A cyberattack that swept across Europe on Tuesday knocked out IT systems at global businesses, central banks and state-owned firms. Here are some of the attack victims:
WPP plc (WPPGY) -- Most of WPP's public websites were rendered inaccessible after the world's biggest advertising group said its IT systems were the focus of a suspected cyberattack. Shares traded down almost 1% in early afternoon.
AP Moeller-Maersk AS (AMKBY) -- The world's biggest container shipping firm's IT department was also hit, leading to system shutdowns across the Danish company.
Mondelez (MDLZ - Get Report) -- The food group said its employees were experiencing technical problems in several regions, but haven't yet confirmed whether it was part of today's widespread cyberattack. Shares traded down over 1% in early afternoon.
Rosneft -- Russia's biggest oil company said crude production wasn't affected even though it was hit by the attack because the company switched to a reserve control system, it wrote on Twitter (TWTR - Get Report) .
Evraz -- The Russian steelmaker's IT department was hit, but there was no impact on production sites or employee safety, a spokeswoman told Reuters.
Ukrenergo -- Ukraine's state power distributor's IT system was compromised, but it didn't affect the power supply or operations.
National Bank of Ukraine -- The central bank said an unknown virus restricted everyday functionality for customers. It urged customers to allow specialists to do their job, but advised them not to open e-mails from unknown senders.
Antonov -- The Ukrainian state-backed aircraft manufacturer was also hit. A spokeswoman said it is unclear how serious the attack is, according to Reuters.
Oschadbank -- One of Ukraine's largest state-owned lenders said a "hacking attack" affected services, but no customer data was compromised.
What's Hot On TheStreet
Another bank is bullish on Alibaba: JP Morgan initiated Chinese e-commerce giant Alibaba (BABA - Get Report) with an overweight rating and $190 price target in a new note Tuesday, representing more than 30% growth over Monday's closing price of $142.73. In JP Morgan's eyes, Alibaba is entering a transformation from a pure play e-commerce company to a data-driven beast that stands to power its bottom line more than most expect.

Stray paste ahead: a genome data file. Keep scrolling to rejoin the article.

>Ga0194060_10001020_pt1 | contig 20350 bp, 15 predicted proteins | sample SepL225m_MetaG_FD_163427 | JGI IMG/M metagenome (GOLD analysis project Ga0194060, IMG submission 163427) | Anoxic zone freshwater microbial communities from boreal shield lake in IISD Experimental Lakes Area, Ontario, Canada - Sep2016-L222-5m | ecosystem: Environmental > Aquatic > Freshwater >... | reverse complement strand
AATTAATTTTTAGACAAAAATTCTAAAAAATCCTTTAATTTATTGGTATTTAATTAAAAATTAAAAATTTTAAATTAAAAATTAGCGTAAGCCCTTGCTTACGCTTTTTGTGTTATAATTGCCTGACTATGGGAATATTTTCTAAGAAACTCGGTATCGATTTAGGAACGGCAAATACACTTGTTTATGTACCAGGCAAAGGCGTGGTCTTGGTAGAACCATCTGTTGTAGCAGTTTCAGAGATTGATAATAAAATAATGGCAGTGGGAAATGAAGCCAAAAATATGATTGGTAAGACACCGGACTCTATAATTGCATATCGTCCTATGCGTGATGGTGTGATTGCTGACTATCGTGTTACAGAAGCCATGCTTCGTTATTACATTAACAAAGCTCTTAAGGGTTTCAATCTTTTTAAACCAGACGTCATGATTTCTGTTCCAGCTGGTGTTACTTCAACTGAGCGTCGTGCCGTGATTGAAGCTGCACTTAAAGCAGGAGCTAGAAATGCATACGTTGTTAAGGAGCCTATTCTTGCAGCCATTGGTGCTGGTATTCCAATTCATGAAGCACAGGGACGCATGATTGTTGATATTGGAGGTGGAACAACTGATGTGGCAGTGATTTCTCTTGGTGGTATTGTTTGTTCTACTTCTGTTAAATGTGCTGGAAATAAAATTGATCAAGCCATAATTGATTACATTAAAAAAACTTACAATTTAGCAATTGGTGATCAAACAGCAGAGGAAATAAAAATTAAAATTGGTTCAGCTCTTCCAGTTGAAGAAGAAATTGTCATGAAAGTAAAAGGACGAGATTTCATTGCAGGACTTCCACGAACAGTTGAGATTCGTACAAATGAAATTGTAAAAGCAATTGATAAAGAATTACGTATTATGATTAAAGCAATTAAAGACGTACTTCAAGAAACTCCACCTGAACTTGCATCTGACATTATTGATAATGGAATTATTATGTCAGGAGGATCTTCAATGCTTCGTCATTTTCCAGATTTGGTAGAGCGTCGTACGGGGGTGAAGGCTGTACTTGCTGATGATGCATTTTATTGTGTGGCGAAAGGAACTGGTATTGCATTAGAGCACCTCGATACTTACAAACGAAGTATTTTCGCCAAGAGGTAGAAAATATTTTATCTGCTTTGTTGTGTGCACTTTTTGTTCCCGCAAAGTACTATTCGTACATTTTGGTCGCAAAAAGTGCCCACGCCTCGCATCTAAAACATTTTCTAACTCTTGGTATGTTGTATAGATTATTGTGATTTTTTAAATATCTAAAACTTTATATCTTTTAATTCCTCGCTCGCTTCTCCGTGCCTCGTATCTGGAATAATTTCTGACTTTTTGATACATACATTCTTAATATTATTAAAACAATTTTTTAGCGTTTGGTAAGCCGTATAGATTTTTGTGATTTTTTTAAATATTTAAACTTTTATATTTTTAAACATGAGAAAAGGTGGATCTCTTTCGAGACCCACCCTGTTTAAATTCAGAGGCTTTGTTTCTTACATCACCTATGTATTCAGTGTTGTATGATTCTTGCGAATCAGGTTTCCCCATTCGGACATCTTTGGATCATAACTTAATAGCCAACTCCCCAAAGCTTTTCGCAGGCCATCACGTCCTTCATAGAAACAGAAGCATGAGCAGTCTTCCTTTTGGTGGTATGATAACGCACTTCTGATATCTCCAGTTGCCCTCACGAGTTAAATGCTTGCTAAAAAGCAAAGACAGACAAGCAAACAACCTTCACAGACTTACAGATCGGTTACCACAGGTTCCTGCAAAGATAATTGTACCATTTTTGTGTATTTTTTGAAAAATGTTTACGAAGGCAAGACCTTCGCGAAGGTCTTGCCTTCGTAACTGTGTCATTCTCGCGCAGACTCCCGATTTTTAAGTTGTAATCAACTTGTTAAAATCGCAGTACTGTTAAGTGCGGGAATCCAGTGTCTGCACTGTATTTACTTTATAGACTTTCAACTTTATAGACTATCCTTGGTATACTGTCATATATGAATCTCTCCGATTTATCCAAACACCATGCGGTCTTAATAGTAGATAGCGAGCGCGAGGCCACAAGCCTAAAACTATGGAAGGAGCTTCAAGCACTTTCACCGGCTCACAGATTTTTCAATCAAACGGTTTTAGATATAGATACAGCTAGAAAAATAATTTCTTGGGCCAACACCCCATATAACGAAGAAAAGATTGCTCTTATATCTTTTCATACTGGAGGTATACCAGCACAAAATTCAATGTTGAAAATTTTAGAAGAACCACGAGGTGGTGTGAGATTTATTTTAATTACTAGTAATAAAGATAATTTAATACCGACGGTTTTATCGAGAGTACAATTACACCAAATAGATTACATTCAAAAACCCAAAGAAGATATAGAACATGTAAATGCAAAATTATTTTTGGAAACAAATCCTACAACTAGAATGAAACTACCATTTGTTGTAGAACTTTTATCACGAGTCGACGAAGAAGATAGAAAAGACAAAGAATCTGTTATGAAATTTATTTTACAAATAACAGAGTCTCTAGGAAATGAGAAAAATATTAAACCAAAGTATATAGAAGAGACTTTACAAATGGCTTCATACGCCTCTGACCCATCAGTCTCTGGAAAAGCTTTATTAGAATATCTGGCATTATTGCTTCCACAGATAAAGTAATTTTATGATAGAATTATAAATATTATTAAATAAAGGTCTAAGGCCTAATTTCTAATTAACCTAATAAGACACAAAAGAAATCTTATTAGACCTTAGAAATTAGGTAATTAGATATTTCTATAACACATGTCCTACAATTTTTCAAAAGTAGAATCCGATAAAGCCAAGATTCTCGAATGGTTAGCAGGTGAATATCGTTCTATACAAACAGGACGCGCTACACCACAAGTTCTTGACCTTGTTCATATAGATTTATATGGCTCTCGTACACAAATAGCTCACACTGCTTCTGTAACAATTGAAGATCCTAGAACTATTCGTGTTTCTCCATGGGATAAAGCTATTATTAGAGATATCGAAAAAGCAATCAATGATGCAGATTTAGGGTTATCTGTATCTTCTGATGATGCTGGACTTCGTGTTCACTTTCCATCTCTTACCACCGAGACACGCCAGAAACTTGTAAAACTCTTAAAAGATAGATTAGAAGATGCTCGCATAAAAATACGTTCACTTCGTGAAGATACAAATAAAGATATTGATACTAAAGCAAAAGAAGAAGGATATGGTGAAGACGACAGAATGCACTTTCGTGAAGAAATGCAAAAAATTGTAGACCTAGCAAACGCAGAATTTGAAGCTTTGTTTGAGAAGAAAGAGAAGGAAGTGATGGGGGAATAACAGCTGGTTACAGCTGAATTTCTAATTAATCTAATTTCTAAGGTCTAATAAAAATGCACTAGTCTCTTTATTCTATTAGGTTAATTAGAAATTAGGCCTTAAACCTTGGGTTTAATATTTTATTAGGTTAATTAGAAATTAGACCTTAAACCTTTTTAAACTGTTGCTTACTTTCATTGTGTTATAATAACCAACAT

"We believe Alibaba's core commerce is expanding from traffic monetization to data monetization and such trend will quickly expand to its media/cloud businesses," writes JP Morgan analyst Alex Yao. "Such expansion not only allows Alibaba to tap into non-transaction-based corporate budget (e.g. market research, brand awareness, and customer service), but also supports our investment thesis based on sustainable revenue/earnings growth."
A key Walmart business springs back to life: Walmart (WMT - Get Report) is starting to see long-awaited sales growth at its U.K. Asda division as Britons shift their shopping habits towards food purchases with a slump in consumer confidence and surging inflation, TheStreet's Lisa Botter reports. Sales at Asda rose by 2.2% for the 12-weeks ended June 18, well ahead of the 0.9% pace notched in the 12 weeks to May 21, according to new data from research firm Kantar.
Different strategies emerge in driver-less cars: Alphabet Inc.'s (GOOGL - Get Report) deal with rental car giant Avis Budget Group Inc. (CAR - Get Report) to have Avis manage some self-driving test cars developed by Alphabet's Waymo unit and Fiat Chrysler (FCAU - Get Report) feels a little overblown, writes TheStreet's Eric Jhonsa. The deal only covers test cars deployed in one metro area (Phoenix, Ariz.), and isn't exclusive, Jhonsa points out.
Meanwhile, Apple Inc.'s (AAPL - Get Report) deal with Avis rival Hertz Global Holdings Inc. (HTZ - Get Report) feels even smaller. Apple, which has reportedly been testing a half-dozen self-driving cars around the San Francisco Bay Area, is just leasing a small number of Lexus RX450h SUVs from Hertz, with the idea of retrofitting them with self-driving test systems.
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